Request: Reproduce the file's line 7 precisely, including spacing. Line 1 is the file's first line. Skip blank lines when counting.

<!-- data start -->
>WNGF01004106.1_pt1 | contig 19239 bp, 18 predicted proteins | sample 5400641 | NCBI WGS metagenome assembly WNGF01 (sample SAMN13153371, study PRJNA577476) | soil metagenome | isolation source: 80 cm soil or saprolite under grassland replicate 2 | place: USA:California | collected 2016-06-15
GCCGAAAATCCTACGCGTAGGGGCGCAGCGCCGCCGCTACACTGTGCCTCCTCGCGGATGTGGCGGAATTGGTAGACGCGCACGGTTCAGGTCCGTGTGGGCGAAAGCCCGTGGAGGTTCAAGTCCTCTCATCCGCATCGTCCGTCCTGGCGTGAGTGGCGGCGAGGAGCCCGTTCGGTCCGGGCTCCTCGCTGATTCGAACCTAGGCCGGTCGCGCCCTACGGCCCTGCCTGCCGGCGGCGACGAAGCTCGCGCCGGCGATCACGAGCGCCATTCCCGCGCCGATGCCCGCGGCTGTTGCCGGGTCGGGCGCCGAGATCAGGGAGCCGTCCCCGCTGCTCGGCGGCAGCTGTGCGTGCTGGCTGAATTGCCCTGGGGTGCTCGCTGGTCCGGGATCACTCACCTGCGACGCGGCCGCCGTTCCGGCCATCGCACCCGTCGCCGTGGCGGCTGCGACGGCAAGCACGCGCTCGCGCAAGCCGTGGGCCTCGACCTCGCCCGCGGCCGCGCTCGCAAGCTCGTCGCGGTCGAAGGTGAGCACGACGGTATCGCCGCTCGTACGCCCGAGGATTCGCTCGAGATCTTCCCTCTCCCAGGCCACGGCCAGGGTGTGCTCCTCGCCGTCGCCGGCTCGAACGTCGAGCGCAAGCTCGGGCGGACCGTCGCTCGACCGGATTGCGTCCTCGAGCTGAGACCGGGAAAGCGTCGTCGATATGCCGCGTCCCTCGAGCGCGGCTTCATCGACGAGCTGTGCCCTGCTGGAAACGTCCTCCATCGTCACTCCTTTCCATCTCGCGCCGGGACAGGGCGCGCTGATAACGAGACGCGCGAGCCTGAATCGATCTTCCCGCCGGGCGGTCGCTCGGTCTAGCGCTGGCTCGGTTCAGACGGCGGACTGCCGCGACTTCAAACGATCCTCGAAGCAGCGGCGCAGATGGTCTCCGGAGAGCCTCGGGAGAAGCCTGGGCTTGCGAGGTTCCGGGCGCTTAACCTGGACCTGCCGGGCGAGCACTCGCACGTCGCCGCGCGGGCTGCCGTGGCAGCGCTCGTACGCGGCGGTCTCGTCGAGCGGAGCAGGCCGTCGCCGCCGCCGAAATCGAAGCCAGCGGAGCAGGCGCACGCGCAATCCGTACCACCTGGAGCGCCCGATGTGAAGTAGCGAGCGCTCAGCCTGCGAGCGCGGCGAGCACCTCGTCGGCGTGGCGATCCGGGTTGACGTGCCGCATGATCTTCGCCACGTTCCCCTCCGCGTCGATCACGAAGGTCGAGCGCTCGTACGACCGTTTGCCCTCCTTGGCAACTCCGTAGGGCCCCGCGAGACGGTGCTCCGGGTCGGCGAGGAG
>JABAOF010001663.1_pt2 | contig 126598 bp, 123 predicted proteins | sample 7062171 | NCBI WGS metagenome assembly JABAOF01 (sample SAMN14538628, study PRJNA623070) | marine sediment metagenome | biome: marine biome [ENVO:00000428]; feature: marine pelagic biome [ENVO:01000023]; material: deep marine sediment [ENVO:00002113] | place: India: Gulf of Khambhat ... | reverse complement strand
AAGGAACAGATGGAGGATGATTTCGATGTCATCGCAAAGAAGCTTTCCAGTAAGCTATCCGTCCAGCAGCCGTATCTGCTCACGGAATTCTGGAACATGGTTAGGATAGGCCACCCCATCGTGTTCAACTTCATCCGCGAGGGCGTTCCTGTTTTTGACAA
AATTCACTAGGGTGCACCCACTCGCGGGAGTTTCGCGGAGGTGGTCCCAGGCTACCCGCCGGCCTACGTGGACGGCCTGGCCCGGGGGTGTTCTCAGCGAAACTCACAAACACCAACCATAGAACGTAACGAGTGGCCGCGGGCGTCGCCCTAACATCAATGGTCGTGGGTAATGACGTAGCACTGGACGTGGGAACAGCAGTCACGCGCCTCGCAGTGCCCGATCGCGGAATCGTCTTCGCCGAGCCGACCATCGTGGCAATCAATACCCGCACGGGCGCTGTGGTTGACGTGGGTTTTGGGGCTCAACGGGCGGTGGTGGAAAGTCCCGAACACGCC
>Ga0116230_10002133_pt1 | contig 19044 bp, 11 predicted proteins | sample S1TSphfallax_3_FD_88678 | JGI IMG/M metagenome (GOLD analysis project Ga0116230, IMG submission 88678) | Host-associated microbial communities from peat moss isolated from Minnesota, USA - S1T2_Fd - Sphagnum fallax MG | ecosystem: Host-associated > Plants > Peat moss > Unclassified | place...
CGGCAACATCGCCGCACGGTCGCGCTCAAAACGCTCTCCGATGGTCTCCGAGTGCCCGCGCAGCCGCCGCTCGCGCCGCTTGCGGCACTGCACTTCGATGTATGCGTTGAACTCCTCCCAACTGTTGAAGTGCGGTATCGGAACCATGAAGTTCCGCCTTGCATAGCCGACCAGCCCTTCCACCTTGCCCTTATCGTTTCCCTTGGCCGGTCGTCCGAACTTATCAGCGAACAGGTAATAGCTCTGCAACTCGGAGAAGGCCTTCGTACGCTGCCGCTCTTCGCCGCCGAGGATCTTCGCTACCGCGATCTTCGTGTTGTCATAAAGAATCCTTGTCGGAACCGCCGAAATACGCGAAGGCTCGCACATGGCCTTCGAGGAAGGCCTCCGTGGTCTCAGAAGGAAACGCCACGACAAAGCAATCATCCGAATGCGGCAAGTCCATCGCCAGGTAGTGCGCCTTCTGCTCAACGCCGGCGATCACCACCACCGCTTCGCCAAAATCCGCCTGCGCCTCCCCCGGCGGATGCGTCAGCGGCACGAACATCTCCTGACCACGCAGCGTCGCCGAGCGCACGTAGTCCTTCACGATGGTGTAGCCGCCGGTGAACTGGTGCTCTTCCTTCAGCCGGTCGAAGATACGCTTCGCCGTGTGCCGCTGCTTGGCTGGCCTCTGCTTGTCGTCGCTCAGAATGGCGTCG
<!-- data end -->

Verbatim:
CGGCAACATCGCCGCACGGTCGCGCTCAAAACGCTCTCCGATGGTCTCCGAGTGCCCGCGCAGCCGCCGCTCGCGCCGCTTGCGGCACTGCACTTCGATGTATGCGTTGAACTCCTCCCAACTGTTGAAGTGCGGTATCGGAACCATGAAGTTCCGCCTTGCATAGCCGACCAGCCCTTCCACCTTGCCCTTATCGTTTCCCTTGGCCGGTCGTCCGAACTTATCAGCGAACAGGTAATAGCTCTGCAACTCGGAGAAGGCCTTCGTACGCTGCCGCTCTTCGCCGCCGAGGATCTTCGCTACCGCGATCTTCGTGTTGTCATAAAGAATCCTTGTCGGAACCGCCGAAATACGCGAAGGCTCGCACATGGCCTTCGAGGAAGGCCTCCGTGGTCTCAGAAGGAAACGCCACGACAAAGCAATCATCCGAATGCGGCAAGTCCATCGCCAGGTAGTGCGCCTTCTGCTCAACGCCGGCGATCACCACCACCGCTTCGCCAAAATCCGCCTGCGCCTCCCCCGGCGGATGCGTCAGCGGCACGAACATCTCCTGACCACGCAGCGTCGCCGAGCGCACGTAGTCCTTCACGATGGTGTAGCCGCCGGTGAACTGGTGCTCTTCCTTCAGCCGGTCGAAGATACGCTTCGCCGTGTGCCGCTGCTTGGCTGGCCTCTGCTTGTCGTCGCTCAGAATGGCGTCG